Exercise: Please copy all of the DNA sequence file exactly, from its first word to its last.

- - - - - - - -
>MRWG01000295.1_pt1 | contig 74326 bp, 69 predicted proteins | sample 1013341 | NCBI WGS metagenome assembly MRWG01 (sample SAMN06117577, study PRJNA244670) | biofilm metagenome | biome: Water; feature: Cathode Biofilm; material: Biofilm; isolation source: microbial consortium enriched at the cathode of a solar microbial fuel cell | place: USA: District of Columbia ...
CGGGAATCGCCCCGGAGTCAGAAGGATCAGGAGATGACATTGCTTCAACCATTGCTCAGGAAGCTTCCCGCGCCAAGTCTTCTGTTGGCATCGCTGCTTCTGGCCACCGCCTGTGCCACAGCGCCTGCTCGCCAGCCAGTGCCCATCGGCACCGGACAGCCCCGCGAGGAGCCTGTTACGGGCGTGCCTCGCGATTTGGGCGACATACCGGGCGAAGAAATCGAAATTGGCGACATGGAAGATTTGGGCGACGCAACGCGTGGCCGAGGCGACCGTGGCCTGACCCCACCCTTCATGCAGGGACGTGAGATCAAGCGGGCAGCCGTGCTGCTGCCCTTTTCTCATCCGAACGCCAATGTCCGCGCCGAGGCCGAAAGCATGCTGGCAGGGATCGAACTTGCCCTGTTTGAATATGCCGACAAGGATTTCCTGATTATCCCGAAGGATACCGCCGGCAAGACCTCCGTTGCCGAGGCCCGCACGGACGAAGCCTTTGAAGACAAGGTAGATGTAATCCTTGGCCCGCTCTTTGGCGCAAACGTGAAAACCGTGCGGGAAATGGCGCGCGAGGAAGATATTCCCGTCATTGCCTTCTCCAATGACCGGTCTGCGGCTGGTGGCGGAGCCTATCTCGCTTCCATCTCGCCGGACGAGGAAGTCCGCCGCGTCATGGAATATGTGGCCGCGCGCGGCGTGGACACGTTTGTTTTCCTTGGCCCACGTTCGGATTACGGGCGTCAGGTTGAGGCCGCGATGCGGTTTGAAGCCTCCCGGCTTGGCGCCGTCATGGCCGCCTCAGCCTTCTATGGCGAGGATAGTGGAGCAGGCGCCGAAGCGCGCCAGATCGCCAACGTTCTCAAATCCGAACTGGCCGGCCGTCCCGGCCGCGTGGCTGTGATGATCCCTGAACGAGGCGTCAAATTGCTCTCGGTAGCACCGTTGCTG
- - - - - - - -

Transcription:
>MRWG01000295.1_pt1 | contig 74326 bp, 69 predicted proteins | sample 1013341 | NCBI WGS metagenome assembly MRWG01 (sample SAMN06117577, study PRJNA244670) | biofilm metagenome | biome: Water; feature: Cathode Biofilm; material: Biofilm; isolation source: microbial consortium enriched at the cathode of a solar microbial fuel cell | place: USA: District of Columbia ...
CGGGAATCGCCCCGGAGTCAGAAGGATCAGGAGATGACATTGCTTCAACCATTGCTCAGGAAGCTTCCCGCGCCAAGTCTTCTGTTGGCATCGCTGCTTCTGGCCACCGCCTGTGCCACAGCGCCTGCTCGCCAGCCAGTGCCCATCGGCACCGGACAGCCCCGCGAGGAGCCTGTTACGGGCGTGCCTCGCGATTTGGGCGACATACCGGGCGAAGAAATCGAAATTGGCGACATGGAAGATTTGGGCGACGCAACGCGTGGCCGAGGCGACCGTGGCCTGACCCCACCCTTCATGCAGGGACGTGAGATCAAGCGGGCAGCCGTGCTGCTGCCCTTTTCTCATCCGAACGCCAATGTCCGCGCCGAGGCCGAAAGCATGCTGGCAGGGATCGAACTTGCCCTGTTTGAATATGCCGACAAGGATTTCCTGATTATCCCGAAGGATACCGCCGGCAAGACCTCCGTTGCCGAGGCCCGCACGGACGAAGCCTTTGAAGACAAGGTAGATGTAATCCTTGGCCCGCTCTTTGGCGCAAACGTGAAAACCGTGCGGGAAATGGCGCGCGAGGAAGATATTCCCGTCATTGCCTTCTCCAATGACCGGTCTGCGGCTGGTGGCGGAGCCTATCTCGCTTCCATCTCGCCGGACGAGGAAGTCCGCCGCGTCATGGAATATGTGGCCGCGCGCGGCGTGGACACGTTTGTTTTCCTTGGCCCACGTTCGGATTACGGGCGTCAGGTTGAGGCCGCGATGCGGTTTGAAGCCTCCCGGCTTGGCGCCGTCATGGCCGCCTCAGCCTTCTATGGCGAGGATAGTGGAGCAGGCGCCGAAGCGCGCCAGATCGCCAACGTTCTCAAATCCGAACTGGCCGGCCGTCCCGGCCGCGTGGCTGTGATGATCCCTGAACGAGGCGTCAAATTGCTCTCGGTAGCACCGTTGCTG